Mets infielder Luis Guillorme has finally found his role with the team

MIAMI, FLORIDA - AUGUST 19: Luis Guillorme #13 of the New York Mets bats during the game against the Miami Marlins at Marlins Park on August 19, 2020 in Miami, Florida. (Photo by Mark Brown/Getty Images)
MIAMI, FLORIDA - AUGUST 19: Luis Guillorme #13 of the New York Mets bats during the game against the Miami Marlins at Marlins Park on August 19, 2020 in Miami, Florida. (Photo by Mark Brown/Getty Images) /

The New York Mets have found a role for infielder Luis Guillorme as his bat has caught up with his dependable glove.

Many casual baseball fans know Luis Guillorme as “the guy in the dugout who made the spectacular one-handed snag of a wild baseball bat.” But to many New York Mets fans, he’s always been known as a defensive wizard who had yet to find his niche at the Major League level.

During the 2020 season, all of that has changed as Guillorme has broken out in a way many Mets fans could’ve never envisioned. His glove has always been Major League ready as previously stated, but he could never find his footing at the plate for the Mets.

To say the potential with the bat has never been there is false, as he has shown glimpses of greatness at the plate in the Minors. For example, back in 2015, Guillorme had won the South Atlantic MVP after hitting .318 in with 55 RBI in 122 games played.

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Those numbers translated to Triple-A as the Venezuelan born infielder would hit .304 in 2018 and .307 in 2019. Both seasons he had played 69 games at the Triple-A level.

Guillorme would make his Major League debut back on May 9, 2018, and got his first Major League hit on May 13th against Philadelphia Phillies ace Aaron Nola (no easy feat).

Guillorme would then struggle to find his footing at the dish during the next two seasons at the Major League level as he would hit .209 in 67 at-bats during the 2018 campaign and .246 in 61 at-bats during the 2019 campaign.

However, something clicked at the midpoint of the 2019 season that would lead to his success at the plate heading into 2020. In the second half of the season, Guillorme would go on to boast a .300 average with a .866 OPS over his final 48 plate appearances.

Guillorme would just keep the momentum rolling when he was given his opportunity during the 2020 season. Part of this success could be attributed to the plate discipline he has displayed this season. Guillorme has only swung at around 13% of pitches outside the strike zone, where last season he swung at around a 20% clip of pitches out of the zone, and in 2018 he swung at 19% of pitches outside the strike zone.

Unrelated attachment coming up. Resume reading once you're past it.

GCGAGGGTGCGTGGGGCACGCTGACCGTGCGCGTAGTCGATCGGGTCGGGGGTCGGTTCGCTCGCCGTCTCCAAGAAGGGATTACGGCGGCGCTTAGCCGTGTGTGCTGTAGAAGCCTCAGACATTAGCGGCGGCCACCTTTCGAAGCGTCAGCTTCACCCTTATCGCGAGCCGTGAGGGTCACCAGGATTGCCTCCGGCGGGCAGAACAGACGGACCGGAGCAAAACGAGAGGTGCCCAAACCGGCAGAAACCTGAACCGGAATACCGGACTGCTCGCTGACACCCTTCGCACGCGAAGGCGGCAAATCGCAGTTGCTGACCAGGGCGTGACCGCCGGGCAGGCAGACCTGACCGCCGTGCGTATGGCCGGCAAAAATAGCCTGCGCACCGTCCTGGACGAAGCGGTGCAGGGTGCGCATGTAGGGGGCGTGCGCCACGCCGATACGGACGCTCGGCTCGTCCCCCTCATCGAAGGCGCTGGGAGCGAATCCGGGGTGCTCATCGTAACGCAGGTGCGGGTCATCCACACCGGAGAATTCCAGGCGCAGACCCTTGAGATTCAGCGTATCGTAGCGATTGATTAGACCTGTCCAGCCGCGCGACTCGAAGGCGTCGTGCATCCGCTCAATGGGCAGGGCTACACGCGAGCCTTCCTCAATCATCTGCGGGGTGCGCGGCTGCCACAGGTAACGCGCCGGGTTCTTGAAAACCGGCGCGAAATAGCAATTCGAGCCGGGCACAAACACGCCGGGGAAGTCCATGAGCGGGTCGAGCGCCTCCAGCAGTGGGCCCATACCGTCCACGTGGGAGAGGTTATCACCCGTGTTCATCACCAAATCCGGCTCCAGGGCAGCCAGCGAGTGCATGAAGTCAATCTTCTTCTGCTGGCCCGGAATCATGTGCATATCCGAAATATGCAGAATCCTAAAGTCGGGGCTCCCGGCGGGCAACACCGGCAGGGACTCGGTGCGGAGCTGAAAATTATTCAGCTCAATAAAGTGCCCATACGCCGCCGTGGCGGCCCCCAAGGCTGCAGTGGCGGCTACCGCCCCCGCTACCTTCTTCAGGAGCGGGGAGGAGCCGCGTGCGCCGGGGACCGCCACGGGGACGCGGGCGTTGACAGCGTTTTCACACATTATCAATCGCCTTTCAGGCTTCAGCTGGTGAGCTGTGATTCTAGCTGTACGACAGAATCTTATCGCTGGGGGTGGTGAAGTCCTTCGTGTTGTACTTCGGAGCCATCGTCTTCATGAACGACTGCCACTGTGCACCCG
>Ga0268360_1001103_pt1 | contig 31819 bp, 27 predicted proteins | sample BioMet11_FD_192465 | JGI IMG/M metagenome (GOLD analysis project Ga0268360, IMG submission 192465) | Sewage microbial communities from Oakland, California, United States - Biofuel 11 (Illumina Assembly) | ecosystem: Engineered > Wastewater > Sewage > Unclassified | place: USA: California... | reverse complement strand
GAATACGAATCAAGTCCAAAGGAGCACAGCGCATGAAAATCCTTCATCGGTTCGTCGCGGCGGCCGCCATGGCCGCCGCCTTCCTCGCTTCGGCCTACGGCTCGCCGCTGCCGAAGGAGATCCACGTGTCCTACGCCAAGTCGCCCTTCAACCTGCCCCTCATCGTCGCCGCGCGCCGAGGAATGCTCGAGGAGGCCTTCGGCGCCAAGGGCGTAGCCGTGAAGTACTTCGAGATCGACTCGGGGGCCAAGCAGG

Another impact the 25-year old infielder has made with his bat has been the ability to come through in clutch moments. Over the past two seasons, Guillorme has a 0.41 clutch performance rating at the plate, which is close to an above-average rating among all Major Leaguers. He has proven he is someone you want with the bat in his hands in a high-pressure situation whether you believe it or not.

Plain and simple it seems that the bat has finally caught up with his sound glove. This is exactly the type of development both Mets brass and Mets fans have been waiting for over the past couple of seasons.

Guillorme has always modeled his game off of former Major League shortstop Omar Vizquel, and while at this point in his young career we can’t compare him to the eleven-time Gold Glove winner, we can fairly conclude Guillorme has begun to establish himself as a legitimate player at the Major League level.

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With the ability to play three different positions in the infield, and now being able to provide the ability to come off the bench as a pinch-hitter with a solid bat, the Mets may be on their way to developing their own homegrown version of Eduardo Nunez, albeit with less power at the plate. There are always spots on Major League rosters for players with that kind of ability, and Guillorme has claimed his spot on the Mets roster heading into the 2021 season and beyond.